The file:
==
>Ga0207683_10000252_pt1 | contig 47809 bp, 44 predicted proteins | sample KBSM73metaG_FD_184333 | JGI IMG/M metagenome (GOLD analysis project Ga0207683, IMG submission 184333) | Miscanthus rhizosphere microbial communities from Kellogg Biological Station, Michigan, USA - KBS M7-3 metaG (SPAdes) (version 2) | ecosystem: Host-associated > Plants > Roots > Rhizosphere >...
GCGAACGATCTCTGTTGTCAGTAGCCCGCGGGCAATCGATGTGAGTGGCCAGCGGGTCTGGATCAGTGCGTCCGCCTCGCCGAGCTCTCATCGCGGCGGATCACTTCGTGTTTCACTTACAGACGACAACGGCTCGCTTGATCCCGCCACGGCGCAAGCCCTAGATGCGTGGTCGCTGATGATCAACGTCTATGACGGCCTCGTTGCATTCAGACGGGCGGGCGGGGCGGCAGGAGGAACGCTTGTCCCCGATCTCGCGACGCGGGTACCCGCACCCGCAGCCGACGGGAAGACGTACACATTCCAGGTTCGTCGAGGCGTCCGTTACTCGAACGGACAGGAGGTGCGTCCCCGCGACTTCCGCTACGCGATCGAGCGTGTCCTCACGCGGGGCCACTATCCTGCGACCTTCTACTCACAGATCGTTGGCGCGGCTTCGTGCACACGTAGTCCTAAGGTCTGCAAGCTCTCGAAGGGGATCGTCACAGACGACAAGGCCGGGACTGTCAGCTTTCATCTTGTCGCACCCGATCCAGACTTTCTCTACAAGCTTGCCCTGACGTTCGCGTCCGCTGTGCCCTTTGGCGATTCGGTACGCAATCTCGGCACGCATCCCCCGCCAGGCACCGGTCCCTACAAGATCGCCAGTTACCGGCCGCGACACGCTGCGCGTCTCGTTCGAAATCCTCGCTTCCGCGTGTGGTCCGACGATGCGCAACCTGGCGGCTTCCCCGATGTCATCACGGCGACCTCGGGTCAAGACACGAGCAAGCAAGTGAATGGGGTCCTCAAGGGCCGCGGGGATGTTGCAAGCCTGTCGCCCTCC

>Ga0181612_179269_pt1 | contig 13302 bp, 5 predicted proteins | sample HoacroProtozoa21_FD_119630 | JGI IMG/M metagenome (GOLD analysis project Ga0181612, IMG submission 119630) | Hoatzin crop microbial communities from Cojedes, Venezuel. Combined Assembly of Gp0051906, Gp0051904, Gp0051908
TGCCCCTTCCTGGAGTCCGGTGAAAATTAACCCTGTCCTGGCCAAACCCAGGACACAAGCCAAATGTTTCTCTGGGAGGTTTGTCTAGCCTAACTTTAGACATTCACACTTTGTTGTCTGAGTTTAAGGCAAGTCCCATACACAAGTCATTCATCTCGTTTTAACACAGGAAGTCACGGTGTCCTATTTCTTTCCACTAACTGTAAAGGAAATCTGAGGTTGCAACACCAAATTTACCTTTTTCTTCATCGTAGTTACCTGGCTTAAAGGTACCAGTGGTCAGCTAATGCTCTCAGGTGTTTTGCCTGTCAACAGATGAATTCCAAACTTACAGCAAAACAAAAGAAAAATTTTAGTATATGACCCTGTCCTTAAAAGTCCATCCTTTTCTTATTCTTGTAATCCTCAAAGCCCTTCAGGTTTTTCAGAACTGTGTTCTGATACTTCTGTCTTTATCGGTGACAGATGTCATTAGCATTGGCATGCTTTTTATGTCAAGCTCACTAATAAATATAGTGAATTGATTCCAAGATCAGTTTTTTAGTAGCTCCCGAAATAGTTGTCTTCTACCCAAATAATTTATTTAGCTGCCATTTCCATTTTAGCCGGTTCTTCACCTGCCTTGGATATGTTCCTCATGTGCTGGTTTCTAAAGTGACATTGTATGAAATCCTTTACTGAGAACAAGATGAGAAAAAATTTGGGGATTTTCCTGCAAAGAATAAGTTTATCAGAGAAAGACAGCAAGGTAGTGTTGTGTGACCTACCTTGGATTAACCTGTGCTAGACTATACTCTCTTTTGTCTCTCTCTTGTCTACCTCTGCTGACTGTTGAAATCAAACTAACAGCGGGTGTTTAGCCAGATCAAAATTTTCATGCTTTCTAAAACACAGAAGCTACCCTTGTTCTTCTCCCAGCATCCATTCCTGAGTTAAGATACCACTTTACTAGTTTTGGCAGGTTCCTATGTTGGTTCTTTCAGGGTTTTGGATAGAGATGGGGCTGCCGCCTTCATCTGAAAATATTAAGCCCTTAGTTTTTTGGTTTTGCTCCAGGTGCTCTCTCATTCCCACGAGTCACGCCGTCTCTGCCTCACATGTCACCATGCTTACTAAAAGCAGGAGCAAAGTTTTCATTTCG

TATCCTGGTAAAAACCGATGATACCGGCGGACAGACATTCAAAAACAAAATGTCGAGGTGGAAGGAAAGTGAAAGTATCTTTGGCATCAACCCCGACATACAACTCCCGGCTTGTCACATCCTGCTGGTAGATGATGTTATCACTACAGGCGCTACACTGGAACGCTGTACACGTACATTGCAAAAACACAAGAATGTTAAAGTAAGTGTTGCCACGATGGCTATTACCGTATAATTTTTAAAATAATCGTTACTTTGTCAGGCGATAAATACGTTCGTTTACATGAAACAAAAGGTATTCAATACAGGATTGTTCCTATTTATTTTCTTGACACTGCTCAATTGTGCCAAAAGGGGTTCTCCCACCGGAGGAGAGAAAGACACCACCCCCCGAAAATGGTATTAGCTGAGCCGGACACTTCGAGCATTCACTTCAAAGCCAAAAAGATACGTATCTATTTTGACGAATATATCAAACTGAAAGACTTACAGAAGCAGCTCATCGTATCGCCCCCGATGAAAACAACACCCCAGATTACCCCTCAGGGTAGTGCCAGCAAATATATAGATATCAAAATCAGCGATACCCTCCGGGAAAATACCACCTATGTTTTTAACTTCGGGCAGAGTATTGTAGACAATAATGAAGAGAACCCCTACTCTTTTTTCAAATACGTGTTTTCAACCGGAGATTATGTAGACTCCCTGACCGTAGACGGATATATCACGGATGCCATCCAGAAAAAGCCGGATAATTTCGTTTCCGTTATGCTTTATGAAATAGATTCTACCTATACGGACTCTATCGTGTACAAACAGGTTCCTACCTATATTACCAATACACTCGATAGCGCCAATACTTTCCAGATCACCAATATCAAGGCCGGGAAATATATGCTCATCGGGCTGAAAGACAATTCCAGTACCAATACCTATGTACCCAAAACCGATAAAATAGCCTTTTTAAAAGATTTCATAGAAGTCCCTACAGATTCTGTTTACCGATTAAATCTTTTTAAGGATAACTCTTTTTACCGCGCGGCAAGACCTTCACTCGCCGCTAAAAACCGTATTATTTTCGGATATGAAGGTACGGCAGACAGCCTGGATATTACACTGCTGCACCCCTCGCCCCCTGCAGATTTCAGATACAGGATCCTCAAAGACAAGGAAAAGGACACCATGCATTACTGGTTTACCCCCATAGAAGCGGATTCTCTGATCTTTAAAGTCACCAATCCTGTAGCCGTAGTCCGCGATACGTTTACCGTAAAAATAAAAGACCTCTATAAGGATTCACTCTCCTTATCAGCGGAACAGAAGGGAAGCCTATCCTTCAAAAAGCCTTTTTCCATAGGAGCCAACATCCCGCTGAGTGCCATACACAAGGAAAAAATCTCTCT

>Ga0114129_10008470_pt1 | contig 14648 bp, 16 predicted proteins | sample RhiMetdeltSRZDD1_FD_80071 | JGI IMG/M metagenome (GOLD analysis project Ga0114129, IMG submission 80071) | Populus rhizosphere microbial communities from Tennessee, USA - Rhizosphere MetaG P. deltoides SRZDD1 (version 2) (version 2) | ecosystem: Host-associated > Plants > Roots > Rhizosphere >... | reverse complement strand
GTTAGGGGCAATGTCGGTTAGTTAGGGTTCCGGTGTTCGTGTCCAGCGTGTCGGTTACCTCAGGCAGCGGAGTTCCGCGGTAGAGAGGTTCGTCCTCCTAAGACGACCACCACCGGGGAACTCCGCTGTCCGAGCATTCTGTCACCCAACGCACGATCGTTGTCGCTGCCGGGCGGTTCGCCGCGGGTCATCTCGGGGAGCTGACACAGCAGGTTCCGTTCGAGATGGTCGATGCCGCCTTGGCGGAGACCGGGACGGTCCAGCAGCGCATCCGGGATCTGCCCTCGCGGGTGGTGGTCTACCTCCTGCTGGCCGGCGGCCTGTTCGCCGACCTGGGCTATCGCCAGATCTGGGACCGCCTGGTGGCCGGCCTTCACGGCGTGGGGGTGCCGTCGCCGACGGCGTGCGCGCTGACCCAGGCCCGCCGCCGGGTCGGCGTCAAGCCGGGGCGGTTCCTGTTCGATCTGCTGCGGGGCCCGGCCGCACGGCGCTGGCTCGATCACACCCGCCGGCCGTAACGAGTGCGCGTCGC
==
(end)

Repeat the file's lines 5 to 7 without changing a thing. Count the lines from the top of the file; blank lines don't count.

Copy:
TATCCTGGTAAAAACCGATGATACCGGCGGACAGACATTCAAAAACAAAATGTCGAGGTGGAAGGAAAGTGAAAGTATCTTTGGCATCAACCCCGACATACAACTCCCGGCTTGTCACATCCTGCTGGTAGATGATGTTATCACTACAGGCGCTACACTGGAACGCTGTACACGTACATTGCAAAAACACAAGAATGTTAAAGTAAGTGTTGCCACGATGGCTATTACCGTATAATTTTTAAAATAATCGTTACTTTGTCAGGCGATAAATACGTTCGTTTACATGAAACAAAAGGTATTCAATACAGGATTGTTCCTATTTATTTTCTTGACACTGCTCAATTGTGCCAAAAGGGGTTCTCCCACCGGAGGAGAGAAAGACACCACCCCCCGAAAATGGTATTAGCTGAGCCGGACACTTCGAGCATTCACTTCAAAGCCAAAAAGATACGTATCTATTTTGACGAATATATCAAACTGAAAGACTTACAGAAGCAGCTCATCGTATCGCCCCCGATGAAAACAACACCCCAGATTACCCCTCAGGGTAGTGCCAGCAAATATATAGATATCAAAATCAGCGATACCCTCCGGGAAAATACCACCTATGTTTTTAACTTCGGGCAGAGTATTGTAGACAATAATGAAGAGAACCCCTACTCTTTTTTCAAATACGTGTTTTCAACCGGAGATTATGTAGACTCCCTGACCGTAGACGGATATATCACGGATGCCATCCAGAAAAAGCCGGATAATTTCGTTTCCGTTATGCTTTATGAAATAGATTCTACCTATACGGACTCTATCGTGTACAAACAGGTTCCTACCTATATTACCAATACACTCGATAGCGCCAATACTTTCCAGATCACCAATATCAAGGCCGGGAAATATATGCTCATCGGGCTGAAAGACAATTCCAGTACCAATACCTATGTACCCAAAACCGATAAAATAGCCTTTTTAAAAGATTTCATAGAAGTCCCTACAGATTCTGTTTACCGATTAAATCTTTTTAAGGATAACTCTTTTTACCGCGCGGCAAGACCTTCACTCGCCGCTAAAAACCGTATTATTTTCGGATATGAAGGTACGGCAGACAGCCTGGATATTACACTGCTGCACCCCTCGCCCCCTGCAGATTTCAGATACAGGATCCTCAAAGACAAGGAAAAGGACACCATGCATTACTGGTTTACCCCCATAGAAGCGGATTCTCTGATCTTTAAAGTCACCAATCCTGTAGCCGTAGTCCGCGATACGTTTACCGTAAAAATAAAAGACCTCTATAAGGATTCACTCTCCTTATCAGCGGAACAGAAGGGAAGCCTATCCTTCAAAAAGCCTTTTTCCATAGGAGCCAACATCCCGCTGAGTGCCATACACAAGGAAAAAATCTCTCT

>Ga0114129_10008470_pt1 | contig 14648 bp, 16 predicted proteins | sample RhiMetdeltSRZDD1_FD_80071 | JGI IMG/M metagenome (GOLD analysis project Ga0114129, IMG submission 80071) | Populus rhizosphere microbial communities from Tennessee, USA - Rhizosphere MetaG P. deltoides SRZDD1 (version 2) (version 2) | ecosystem: Host-associated > Plants > Roots > Rhizosphere >... | reverse complement strand
GTTAGGGGCAATGTCGGTTAGTTAGGGTTCCGGTGTTCGTGTCCAGCGTGTCGGTTACCTCAGGCAGCGGAGTTCCGCGGTAGAGAGGTTCGTCCTCCTAAGACGACCACCACCGGGGAACTCCGCTGTCCGAGCATTCTGTCACCCAACGCACGATCGTTGTCGCTGCCGGGCGGTTCGCCGCGGGTCATCTCGGGGAGCTGACACAGCAGGTTCCGTTCGAGATGGTCGATGCCGCCTTGGCGGAGACCGGGACGGTCCAGCAGCGCATCCGGGATCTGCCCTCGCGGGTGGTGGTCTACCTCCTGCTGGCCGGCGGCCTGTTCGCCGACCTGGGCTATCGCCAGATCTGGGACCGCCTGGTGGCCGGCCTTCACGGCGTGGGGGTGCCGTCGCCGACGGCGTGCGCGCTGACCCAGGCCCGCCGCCGGGTCGGCGTCAAGCCGGGGCGGTTCCTGTTCGATCTGCTGCGGGGCCCGGCCGCACGGCGCTGGCTCGATCACACCCGCCGGCCGTAACGAGTGCGCGTCGC